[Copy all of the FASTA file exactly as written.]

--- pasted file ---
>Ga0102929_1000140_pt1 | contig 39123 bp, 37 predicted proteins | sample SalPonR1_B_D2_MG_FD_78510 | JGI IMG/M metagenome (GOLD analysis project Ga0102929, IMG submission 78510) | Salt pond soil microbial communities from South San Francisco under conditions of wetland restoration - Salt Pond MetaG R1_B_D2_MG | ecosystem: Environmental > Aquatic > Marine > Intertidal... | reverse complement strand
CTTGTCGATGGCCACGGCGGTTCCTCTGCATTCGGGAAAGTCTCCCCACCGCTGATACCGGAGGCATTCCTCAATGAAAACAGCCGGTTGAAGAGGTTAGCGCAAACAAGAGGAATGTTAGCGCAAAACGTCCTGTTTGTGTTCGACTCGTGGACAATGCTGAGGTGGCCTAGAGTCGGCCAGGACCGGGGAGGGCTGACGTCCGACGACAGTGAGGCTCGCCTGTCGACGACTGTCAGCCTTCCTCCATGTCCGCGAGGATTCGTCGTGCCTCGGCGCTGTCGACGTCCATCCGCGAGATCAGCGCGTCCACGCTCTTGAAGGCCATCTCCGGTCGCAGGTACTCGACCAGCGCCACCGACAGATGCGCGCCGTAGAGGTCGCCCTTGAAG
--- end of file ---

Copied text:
>Ga0102929_1000140_pt1 | contig 39123 bp, 37 predicted proteins | sample SalPonR1_B_D2_MG_FD_78510 | JGI IMG/M metagenome (GOLD analysis project Ga0102929, IMG submission 78510) | Salt pond soil microbial communities from South San Francisco under conditions of wetland restoration - Salt Pond MetaG R1_B_D2_MG | ecosystem: Environmental > Aquatic > Marine > Intertidal... | reverse complement strand
CTTGTCGATGGCCACGGCGGTTCCTCTGCATTCGGGAAAGTCTCCCCACCGCTGATACCGGAGGCATTCCTCAATGAAAACAGCCGGTTGAAGAGGTTAGCGCAAACAAGAGGAATGTTAGCGCAAAACGTCCTGTTTGTGTTCGACTCGTGGACAATGCTGAGGTGGCCTAGAGTCGGCCAGGACCGGGGAGGGCTGACGTCCGACGACAGTGAGGCTCGCCTGTCGACGACTGTCAGCCTTCCTCCATGTCCGCGAGGATTCGTCGTGCCTCGGCGCTGTCGACGTCCATCCGCGAGATCAGCGCGTCCACGCTCTTGAAGGCCATCTCCGGTCGCAGGTACTCGACCAGCGCCACCGACAGATGCGCGCCGTAGAGGTCGCCCTTGAAG